• And on the subject of feet – once the clock has struck, make sure you take your first step with your right foot – literally ‘starting the year off on the right foot’.
  • The Chinese ritually sweep the old year out of their homes. Yes, actual sweeping with a broom.
  • In Germany and Scandinavia, people drop smelted metal (usually lead) into water, and predict their fortunes for the coming year from the shape of the resulting blob. You can also use candle wax, which is much safer. It’s a kind of Rorschach test that can turn into a self-fulfilling prophecy.
  • Greeks hang an onion by the front door on New Year’s Eve as a symbol of rebirth. Some even tap their children on the head with an onion on New Year’s morning.
  • Mexicans hang a fluffy toy lamb on their doors – definitely cuter than an onion.
  • Holding money in your hand as the clock strikes 12 is believed to ensure a prosperous year. The more you hold, the greater your prosperity. Well, duh!

Water

Water is – for very obvious reasons – a standard in cleansing rituals.

  • In Thailand, throwing water at people signifies cleansing them of the baggage of the old year.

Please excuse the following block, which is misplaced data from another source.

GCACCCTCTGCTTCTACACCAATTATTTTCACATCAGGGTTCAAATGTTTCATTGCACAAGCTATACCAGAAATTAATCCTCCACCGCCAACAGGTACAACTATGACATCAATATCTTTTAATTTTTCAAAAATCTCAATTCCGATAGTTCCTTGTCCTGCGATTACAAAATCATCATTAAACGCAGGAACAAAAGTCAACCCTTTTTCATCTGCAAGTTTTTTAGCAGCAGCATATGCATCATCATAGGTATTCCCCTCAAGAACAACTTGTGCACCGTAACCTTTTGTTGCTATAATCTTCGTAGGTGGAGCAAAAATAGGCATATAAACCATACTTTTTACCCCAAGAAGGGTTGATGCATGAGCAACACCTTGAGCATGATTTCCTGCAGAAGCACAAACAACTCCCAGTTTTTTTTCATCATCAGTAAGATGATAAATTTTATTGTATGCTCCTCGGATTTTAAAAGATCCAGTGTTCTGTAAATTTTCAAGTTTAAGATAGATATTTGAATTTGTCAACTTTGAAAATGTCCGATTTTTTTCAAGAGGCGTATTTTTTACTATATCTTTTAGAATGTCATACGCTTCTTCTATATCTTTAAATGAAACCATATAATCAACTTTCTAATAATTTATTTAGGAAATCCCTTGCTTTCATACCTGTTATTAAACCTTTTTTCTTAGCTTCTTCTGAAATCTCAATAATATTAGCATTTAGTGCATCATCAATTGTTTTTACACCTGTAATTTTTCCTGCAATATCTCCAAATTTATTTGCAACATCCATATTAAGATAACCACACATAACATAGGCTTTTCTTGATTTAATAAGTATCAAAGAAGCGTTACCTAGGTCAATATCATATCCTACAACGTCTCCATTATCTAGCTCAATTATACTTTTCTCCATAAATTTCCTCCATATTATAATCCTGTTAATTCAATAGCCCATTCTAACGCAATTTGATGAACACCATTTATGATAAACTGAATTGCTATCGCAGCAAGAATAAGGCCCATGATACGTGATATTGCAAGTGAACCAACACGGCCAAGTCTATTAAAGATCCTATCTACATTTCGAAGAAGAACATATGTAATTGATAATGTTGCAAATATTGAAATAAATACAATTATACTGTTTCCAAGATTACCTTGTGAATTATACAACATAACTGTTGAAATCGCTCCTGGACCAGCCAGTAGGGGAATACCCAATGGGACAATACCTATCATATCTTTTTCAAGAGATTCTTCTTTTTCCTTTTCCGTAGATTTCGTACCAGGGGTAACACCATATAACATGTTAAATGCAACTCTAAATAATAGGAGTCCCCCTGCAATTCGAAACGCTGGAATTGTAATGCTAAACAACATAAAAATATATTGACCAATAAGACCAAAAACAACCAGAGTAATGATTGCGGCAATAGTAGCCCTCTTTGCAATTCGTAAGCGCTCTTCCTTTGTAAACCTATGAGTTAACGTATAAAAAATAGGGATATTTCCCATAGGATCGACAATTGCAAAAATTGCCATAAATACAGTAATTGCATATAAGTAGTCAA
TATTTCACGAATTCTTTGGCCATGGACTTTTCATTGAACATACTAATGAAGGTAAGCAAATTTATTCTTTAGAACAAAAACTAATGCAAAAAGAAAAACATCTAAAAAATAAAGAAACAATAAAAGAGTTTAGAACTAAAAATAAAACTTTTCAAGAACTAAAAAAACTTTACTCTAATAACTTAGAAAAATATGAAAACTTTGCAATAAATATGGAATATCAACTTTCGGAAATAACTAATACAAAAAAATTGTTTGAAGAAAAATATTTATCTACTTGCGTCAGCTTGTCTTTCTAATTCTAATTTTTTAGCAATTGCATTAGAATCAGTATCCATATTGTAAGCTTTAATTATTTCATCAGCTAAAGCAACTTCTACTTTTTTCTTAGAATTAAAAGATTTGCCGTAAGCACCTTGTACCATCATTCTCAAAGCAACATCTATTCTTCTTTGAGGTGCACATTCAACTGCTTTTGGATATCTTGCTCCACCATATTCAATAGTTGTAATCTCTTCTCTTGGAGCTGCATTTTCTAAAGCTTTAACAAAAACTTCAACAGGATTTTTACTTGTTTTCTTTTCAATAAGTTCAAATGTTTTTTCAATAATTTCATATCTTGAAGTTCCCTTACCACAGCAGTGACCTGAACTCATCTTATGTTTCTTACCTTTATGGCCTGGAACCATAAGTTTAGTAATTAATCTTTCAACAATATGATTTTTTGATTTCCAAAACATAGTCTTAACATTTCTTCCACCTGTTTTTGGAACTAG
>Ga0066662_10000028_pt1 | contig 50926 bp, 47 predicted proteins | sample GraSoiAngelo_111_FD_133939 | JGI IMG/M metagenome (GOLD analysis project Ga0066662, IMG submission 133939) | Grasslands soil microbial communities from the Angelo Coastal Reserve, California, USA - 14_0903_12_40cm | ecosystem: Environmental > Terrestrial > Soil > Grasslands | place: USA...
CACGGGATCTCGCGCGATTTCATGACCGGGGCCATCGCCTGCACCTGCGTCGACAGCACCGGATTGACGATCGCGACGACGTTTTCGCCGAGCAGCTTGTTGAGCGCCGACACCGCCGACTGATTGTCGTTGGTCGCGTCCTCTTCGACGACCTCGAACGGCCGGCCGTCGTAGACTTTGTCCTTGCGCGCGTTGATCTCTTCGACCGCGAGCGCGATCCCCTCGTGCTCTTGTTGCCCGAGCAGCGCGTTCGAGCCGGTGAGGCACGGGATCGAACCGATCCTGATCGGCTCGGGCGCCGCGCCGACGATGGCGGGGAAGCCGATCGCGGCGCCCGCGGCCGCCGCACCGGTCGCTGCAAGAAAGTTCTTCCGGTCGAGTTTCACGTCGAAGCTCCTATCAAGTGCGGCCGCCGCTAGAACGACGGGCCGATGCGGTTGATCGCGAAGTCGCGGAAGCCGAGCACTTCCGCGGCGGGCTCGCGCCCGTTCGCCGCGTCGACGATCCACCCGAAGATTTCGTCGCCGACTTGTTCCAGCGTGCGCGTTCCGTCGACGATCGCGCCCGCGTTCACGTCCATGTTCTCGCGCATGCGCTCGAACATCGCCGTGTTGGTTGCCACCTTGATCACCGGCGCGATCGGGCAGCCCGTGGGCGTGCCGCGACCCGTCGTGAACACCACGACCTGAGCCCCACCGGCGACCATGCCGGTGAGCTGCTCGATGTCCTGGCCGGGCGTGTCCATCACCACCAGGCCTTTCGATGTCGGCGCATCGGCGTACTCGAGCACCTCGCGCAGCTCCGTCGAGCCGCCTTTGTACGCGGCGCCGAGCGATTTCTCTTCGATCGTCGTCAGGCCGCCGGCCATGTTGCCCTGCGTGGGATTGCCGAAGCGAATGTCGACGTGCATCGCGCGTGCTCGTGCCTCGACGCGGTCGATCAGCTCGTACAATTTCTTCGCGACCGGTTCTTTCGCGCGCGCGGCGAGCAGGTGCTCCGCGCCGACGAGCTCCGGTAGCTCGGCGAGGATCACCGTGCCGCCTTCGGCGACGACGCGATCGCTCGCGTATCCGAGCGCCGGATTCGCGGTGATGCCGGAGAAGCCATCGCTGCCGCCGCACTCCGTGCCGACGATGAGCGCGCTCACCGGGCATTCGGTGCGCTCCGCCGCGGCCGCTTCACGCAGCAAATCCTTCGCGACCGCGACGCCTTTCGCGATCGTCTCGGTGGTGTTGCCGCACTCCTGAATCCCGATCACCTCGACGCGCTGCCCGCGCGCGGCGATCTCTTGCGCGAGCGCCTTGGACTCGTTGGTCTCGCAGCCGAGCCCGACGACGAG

• In Scotland, where New Year’s Eve (or Hogmanay) is a big deal, it’s traditional to swim at midnight – and it’s flippin’ chilly in Scotland at midnight in December.
  • In Brazil, and many other parts of South America, where it’s at least warmer, it’s good luck to jump over seven waves as the clock strikes 12. For even better luck, wear white, and offer flowers to the sea goddess Lamanja. If the flowers drift back to you it means the goddess did not accept your offering, which could mean you’re in for a rough year.

New Year’s clothes

In some cultures it’s traditional to wear new clothes for the start of the New Year, and – in some places – the colour is important. In China it’s red for luck, of course, but in Colombia and many other South American countries it’s white – also for luck – or at least outerwear is. Even more interestingly, many Latin American countries have developed choosing New Year’s Eve underwear into a fine art – perhaps a science.